The essence of your brand is what makes your brand or service offering hard to copy.
In order to create the essence of your brand, I like to have my clients focus less of competitive differentiation (which in most cases can be mere feature/benefits) and instead focus more on what we call meaningful difference/differentiation. Meaningful differentiation is (in lack of a better term) “uncopiable” and when a competitor does copy it, they only strengthen your position in the marketplace.
In order to create/discover your meaningful difference, you need to figure out your brand’s purpose. Reason for being/why it exists.
To illustrate how you go about creating your meaningful differentiation, I’ll give an example of our branding agency.
As shown in the figure above, you can see our (1) Purpose (2) Focus (3) Difference. We’ve positioned ourselves as “Brand Elevators” and we apply this in everything that we think, say or do.
It’s all about “Elevating”
Therefore, we set our meaningful difference to be “The Elevator Principles“, they are 10 and just like above, we apply them in everything we think, say or do.
Here are the 10 principles, from it you can see how as a branding agency, this can be applied into “elevating” any brand that we work with. Also, if a competitor tried to claim this difference, they’d only be strengthening our position.
Here they are;
1. Be easy to use
Elevators are built with ease of use at the forefront. Get in, press button for your floor, wait for “ding”, done! Brands should function the same way. Over-complicating kills most brands.
2. Let us do the heavy lifting for you
Elevators do the heavy lifting, all you have to do is just be in them and they’ll take you up/down hundreds of floors and you won’t break a sweat. We aim to do the same for our clients, their brand/product/service should do the same for their audience.
3. Be efficient
Elevators are extremely efficient. By using counterweights to offset the weight they’re carrying, they are able to use very little electrical energy. As a brand, find ways to minimize waste as much as possible, it’s one sure way to grow your profit margins.
4. Know your limits
Each elevator has a “max weight limit”, brands should know theirs too. In regards to who your audience is, what your product/service is and what market(s) to compete in. Focus. When you try to be everything to everyone, you end up being nothing to no one.
5. Always function as expected- meet expectations
Sure, every once in a while an elevator will get “stuck” but most of the time, press up and it will go up, down and it will go down. A brand should always function as expected- delivering on its promise. Positive interactions build a brand, while negative ones kill it.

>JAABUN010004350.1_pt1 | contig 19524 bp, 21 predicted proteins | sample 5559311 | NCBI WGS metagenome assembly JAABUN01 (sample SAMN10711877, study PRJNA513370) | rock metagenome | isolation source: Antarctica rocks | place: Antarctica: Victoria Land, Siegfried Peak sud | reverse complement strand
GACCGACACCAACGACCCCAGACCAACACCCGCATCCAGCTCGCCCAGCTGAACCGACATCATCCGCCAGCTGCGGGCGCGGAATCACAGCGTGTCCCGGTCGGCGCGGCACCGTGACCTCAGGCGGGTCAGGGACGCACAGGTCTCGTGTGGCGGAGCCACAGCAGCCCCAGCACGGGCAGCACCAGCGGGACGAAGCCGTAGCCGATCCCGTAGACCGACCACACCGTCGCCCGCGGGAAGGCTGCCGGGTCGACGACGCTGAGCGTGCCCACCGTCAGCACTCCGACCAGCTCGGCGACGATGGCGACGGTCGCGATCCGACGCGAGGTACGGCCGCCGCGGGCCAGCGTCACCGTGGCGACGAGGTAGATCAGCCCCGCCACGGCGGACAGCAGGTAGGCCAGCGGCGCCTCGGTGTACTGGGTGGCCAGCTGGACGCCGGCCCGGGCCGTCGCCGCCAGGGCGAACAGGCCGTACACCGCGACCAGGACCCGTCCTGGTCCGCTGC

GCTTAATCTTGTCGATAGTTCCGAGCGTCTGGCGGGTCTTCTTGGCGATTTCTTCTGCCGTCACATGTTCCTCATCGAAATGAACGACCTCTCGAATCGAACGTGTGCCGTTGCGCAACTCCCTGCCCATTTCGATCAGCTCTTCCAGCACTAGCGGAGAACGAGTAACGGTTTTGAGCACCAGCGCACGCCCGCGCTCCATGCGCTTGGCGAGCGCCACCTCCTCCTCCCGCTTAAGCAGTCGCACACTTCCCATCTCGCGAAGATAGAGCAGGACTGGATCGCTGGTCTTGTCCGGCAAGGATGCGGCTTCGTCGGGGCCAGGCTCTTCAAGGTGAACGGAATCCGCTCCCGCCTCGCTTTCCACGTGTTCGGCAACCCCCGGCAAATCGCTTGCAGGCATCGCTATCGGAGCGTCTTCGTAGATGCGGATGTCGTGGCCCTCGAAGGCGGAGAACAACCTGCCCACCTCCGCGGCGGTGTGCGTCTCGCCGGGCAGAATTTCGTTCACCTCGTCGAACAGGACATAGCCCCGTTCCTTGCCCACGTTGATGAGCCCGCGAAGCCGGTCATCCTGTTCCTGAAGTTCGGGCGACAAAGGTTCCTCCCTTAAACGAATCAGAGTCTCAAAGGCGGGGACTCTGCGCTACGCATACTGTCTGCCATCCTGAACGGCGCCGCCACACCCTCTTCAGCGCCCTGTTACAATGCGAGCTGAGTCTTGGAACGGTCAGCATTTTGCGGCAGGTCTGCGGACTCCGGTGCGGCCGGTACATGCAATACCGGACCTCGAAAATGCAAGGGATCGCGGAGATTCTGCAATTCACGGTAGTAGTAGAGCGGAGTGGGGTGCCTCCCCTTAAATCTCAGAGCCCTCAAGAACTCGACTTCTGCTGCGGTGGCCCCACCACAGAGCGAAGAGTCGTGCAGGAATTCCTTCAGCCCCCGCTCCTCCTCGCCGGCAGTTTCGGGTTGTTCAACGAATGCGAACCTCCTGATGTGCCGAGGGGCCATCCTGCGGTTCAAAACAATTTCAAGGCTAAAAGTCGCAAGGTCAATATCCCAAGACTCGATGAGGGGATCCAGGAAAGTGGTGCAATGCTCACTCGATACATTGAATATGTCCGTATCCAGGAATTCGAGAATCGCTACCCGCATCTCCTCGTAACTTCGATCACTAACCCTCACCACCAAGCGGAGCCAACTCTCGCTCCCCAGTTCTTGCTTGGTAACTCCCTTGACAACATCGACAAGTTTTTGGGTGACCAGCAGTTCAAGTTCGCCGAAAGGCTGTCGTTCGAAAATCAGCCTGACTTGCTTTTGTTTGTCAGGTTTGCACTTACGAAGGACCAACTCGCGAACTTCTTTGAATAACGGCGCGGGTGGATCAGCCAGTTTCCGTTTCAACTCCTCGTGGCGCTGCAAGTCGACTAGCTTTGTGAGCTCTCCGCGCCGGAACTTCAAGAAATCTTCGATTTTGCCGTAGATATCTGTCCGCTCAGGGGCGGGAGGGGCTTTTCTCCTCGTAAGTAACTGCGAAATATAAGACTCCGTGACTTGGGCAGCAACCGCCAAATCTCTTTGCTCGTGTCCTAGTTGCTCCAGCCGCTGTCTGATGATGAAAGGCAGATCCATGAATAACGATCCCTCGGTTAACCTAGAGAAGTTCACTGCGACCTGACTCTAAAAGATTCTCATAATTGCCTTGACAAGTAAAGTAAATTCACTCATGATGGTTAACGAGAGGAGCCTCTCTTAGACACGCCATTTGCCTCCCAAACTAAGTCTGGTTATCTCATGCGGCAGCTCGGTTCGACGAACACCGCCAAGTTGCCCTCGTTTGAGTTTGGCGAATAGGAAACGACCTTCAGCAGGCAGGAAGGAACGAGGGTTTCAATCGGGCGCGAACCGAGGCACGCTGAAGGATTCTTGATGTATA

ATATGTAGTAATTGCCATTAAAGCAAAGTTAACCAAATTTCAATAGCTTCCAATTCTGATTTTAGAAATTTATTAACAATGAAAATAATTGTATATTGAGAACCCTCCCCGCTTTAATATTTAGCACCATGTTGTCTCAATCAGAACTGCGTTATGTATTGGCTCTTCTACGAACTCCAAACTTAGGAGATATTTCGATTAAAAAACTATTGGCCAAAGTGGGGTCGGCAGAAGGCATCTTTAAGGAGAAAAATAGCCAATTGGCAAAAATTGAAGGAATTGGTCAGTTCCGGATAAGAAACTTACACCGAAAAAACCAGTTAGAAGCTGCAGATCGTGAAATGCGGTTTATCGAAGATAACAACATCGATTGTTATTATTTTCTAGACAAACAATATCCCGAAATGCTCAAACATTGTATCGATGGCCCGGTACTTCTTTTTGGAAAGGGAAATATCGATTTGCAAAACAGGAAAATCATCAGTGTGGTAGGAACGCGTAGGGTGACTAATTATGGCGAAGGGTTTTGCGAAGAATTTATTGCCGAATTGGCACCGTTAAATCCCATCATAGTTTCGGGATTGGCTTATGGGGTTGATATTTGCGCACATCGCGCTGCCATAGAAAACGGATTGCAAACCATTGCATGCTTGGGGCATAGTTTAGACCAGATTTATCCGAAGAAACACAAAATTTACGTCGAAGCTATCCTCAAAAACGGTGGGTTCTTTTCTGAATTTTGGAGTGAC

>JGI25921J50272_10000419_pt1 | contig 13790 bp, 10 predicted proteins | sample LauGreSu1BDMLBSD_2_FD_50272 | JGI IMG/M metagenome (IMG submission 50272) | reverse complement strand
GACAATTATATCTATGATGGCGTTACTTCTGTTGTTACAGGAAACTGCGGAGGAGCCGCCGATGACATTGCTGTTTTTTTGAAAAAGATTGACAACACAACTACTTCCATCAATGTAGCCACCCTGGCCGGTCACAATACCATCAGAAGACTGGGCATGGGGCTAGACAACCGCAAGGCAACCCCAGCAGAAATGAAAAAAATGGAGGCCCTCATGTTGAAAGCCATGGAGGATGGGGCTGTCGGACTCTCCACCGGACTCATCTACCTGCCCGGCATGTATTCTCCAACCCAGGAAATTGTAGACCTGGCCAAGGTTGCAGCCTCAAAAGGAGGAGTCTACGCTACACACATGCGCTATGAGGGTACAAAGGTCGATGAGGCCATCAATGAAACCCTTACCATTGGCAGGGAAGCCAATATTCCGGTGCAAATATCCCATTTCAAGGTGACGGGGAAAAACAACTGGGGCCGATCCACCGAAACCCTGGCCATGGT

6. Be reliable/dependable
If we didn’t think elevators were reliable enough to take us up/down hundreds (or even 10) floors, we simply wouldn’t use them. If your audience doesn’t think you brand/product/service can get them from A to B, chances are they won’t consider you. The only way to achieve dependability/reliability is by following #5 above.
7. Engage your audience through interaction
Elevators require you to do something in order to get something- however small this is, it’s important. Press a button, I’ll take you to the floor you want to go to. Brands should be designed the same way. Some user involvement is important- it’s a psychological thing.
We’ve come a long way since the first elevator. It’s important to constantly improve your brand in order to stay relevant. Now more than ever.
9. Revolutionize multiple industries
The invent of elevators revolutionized many industries e.g. Construction Industry (of skyscrapers) Architectural Industry (builders of these skyscrapers) Steel, Railway etc. Your brand should aim to shake not only the industry it’s competing in, but others as well.
10. Always have a “Plan B”
Did you know that elevators would still be able to carry it’s maximum weight even if all the cords broke and only one was left? Now you do. Did you also know that even if all the cords broke, there’s a fail-safe mechanism that we’ll lock the elevator in place preventing it from plunging? Don’t believe what those movies show you
Your brand should always have a Plan B (up to Z- why not).
Ok, enough lessons about elevators, I hope this helps in some way